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Understand what it takes to open a business

BY ASMAR N. AKMAN

2/5/2018
Asmar N. Akman is president and CEO of Akman Enterprises Inc.

So you are considering opening a business in 2018? Let's talk!

“It's 2018! I'm finally going to make the move! I'm going to take the jump, tell my boss to shove it and open my own business!”

This is how many people think around this time of year. Before you make the jump, just keep a few (of the many) things in mind.

Don't just quit your job and say, “I'll think of something,” or “It will come to me when I see it.” A business mirrors the same characteristics as a marriage: The more you think it through, the more you will know if it is for you or not.

Do you want to take the world by storm solo, or do you want a team? I personally do not like partnering with others in my business endeavors; however, there are times I wish I had someone who did take some of the pressure and responsibilities off my shoulders, especially when I'm on a vacation or need another brain to help figure out what the next big move should be. On the other hand partnerships can turn sour quickly if both parties are not in sync.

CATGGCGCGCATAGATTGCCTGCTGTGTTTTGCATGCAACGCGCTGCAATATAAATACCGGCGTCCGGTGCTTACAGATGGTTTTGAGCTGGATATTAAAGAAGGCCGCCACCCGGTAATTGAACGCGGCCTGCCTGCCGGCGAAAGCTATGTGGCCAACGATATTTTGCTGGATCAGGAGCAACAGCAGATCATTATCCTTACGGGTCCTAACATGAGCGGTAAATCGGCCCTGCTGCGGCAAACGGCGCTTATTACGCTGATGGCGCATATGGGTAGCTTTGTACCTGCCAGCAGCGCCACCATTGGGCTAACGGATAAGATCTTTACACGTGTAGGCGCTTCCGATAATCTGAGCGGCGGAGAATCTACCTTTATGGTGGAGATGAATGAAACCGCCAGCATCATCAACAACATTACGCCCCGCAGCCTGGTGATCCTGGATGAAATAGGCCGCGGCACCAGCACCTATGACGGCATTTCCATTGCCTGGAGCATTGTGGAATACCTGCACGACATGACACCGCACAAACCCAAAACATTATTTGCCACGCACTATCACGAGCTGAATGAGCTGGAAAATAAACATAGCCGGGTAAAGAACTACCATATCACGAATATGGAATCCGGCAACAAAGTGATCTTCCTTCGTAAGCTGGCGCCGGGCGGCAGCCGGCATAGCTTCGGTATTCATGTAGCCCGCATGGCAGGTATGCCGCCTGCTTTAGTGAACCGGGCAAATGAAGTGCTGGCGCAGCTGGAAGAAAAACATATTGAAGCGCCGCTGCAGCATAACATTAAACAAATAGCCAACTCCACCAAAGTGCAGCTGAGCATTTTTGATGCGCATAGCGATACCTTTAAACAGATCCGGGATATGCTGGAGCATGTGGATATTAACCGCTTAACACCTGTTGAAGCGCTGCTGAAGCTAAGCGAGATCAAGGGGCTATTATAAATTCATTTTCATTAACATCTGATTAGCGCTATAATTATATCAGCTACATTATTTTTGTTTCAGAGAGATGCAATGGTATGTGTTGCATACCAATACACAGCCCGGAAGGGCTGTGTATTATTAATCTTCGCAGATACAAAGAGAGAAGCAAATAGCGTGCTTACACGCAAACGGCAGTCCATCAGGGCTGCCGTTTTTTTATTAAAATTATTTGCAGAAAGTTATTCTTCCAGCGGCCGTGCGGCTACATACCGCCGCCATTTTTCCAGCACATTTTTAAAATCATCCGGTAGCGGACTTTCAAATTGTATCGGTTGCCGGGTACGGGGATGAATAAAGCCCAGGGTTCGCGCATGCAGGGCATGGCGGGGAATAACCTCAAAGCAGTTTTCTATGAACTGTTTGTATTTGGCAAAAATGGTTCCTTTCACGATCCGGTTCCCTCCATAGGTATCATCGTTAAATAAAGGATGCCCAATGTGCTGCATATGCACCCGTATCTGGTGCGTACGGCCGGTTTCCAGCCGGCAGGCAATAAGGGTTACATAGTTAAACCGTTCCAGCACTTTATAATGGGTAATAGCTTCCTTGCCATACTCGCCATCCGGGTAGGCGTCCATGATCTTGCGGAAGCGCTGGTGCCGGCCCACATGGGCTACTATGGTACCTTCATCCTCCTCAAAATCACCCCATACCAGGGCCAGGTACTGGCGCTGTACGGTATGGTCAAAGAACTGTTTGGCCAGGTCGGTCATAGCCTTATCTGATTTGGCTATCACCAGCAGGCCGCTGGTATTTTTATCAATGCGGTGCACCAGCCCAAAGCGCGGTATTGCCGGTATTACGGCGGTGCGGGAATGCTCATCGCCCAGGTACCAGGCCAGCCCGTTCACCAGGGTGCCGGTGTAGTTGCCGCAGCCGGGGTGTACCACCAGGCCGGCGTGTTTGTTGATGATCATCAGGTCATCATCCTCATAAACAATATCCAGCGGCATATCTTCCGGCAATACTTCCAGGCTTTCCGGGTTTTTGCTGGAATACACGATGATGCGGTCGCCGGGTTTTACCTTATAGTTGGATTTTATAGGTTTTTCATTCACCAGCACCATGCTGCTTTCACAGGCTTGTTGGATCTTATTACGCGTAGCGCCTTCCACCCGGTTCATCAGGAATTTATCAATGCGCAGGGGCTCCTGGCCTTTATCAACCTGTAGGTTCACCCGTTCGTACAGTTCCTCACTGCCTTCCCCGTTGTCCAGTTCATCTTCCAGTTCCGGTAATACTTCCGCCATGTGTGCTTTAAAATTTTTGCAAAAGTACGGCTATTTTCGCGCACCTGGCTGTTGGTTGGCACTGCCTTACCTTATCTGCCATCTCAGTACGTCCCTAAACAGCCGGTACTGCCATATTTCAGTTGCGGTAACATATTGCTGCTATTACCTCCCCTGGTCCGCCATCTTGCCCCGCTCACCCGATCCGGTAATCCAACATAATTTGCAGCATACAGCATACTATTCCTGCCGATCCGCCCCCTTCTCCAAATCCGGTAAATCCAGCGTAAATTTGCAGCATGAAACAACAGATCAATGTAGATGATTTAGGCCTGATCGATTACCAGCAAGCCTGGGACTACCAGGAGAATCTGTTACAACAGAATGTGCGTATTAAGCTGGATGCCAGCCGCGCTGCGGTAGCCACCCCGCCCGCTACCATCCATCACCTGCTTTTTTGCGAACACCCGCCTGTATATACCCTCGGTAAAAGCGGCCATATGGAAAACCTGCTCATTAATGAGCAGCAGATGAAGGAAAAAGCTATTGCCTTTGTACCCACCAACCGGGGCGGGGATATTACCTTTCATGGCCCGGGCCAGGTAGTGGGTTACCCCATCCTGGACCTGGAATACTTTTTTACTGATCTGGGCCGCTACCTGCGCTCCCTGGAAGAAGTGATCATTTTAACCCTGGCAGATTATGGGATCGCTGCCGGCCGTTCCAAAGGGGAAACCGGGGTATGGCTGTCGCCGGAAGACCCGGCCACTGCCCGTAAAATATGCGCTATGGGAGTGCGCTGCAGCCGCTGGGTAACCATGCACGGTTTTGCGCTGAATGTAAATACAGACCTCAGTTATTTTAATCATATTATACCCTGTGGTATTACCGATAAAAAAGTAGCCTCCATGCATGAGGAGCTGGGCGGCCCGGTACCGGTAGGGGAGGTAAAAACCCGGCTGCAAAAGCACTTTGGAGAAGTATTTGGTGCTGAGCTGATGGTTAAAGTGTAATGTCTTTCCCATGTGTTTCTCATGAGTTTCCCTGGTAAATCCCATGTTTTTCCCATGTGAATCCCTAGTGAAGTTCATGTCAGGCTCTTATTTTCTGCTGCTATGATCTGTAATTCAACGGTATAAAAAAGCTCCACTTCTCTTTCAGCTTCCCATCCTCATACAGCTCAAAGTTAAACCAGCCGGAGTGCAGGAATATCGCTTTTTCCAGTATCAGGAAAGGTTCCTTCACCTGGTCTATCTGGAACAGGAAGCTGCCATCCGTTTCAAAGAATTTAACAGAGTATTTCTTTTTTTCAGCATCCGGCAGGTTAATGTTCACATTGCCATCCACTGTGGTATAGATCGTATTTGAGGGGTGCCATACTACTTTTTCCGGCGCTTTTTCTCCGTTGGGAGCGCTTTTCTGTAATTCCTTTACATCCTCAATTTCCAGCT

This may not seem like the most important decision you will make, but believe me, it is definitely important. When I opened my business, I wanted to be the most available to my customers in comparison to my competitors. So I stayed open one hour later than everyone else, which was far in the evening. I was single and had no family life, so it was great! However, I later married and had children. I was not spending adequate time with my family, and I started to lose connection with them. I tried to hire someone for the last couple of hours during the evening, but no one was at par on running the place. I then made the decision of reducing my hours by one hour in the evening. My customers were confused when they would come by and see it closed. After a while, my clientele adjusted, and they would come in earlier.

Become social! Be a part of the community!

The absolute best business move I made was to join the local boards of different associations/charities in Worcester County. I would sponsor local sporting events, political dinners, coat drives and anything else to give back to the community while at the same time giving my business exposure. Local chambers are a great way to start and then you grow from there. This requires a very big social game. You cannot be shy. A key component when you sponsor events is to research who the big players attending will be, the topics of discussion, and then strike a conversation and break that ice.

Make sure you have customers who will purchase your goods and services in the area you open. Understand the local economy and see what is lacking. Try and forecast the future of your town or city by speaking to local officials and other business owners. Then you can make adjustments to your projected business plans.

Do what you love and be the best at it! I personally strive to be the benchmark of anything I aspire. It has placed a very strong work ethic and creed in all my business practices. Never be complacent, never be comfortable, always try and break the mold!